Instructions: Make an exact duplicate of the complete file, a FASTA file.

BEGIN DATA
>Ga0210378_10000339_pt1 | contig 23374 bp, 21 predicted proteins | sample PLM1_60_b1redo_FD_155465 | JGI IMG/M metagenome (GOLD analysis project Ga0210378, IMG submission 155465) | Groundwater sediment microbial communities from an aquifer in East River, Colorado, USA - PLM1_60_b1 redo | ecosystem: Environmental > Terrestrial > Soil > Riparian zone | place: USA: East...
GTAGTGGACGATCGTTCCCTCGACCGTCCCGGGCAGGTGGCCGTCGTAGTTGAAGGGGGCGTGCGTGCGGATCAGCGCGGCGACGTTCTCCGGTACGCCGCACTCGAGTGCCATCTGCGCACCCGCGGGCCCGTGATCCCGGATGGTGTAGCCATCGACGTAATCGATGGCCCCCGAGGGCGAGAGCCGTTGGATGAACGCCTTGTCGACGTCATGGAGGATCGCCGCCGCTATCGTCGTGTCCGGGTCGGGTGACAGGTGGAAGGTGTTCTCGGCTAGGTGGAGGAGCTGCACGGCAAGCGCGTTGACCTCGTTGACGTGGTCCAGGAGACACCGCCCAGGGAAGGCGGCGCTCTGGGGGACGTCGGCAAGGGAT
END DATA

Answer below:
>Ga0210378_10000339_pt1 | contig 23374 bp, 21 predicted proteins | sample PLM1_60_b1redo_FD_155465 | JGI IMG/M metagenome (GOLD analysis project Ga0210378, IMG submission 155465) | Groundwater sediment microbial communities from an aquifer in East River, Colorado, USA - PLM1_60_b1 redo | ecosystem: Environmental > Terrestrial > Soil > Riparian zone | place: USA: East...
GTAGTGGACGATCGTTCCCTCGACCGTCCCGGGCAGGTGGCCGTCGTAGTTGAAGGGGGCGTGCGTGCGGATCAGCGCGGCGACGTTCTCCGGTACGCCGCACTCGAGTGCCATCTGCGCACCCGCGGGCCCGTGATCCCGGATGGTGTAGCCATCGACGTAATCGATGGCCCCCGAGGGCGAGAGCCGTTGGATGAACGCCTTGTCGACGTCATGGAGGATCGCCGCCGCTATCGTCGTGTCCGGGTCGGGTGACAGGTGGAAGGTGTTCTCGGCTAGGTGGAGGAGCTGCACGGCAAGCGCGTTGACCTCGTTGACGTGGTCCAGGAGACACCGCCCAGGGAAGGCGGCGCTCTGGGGGACGTCGGCAAGGGAT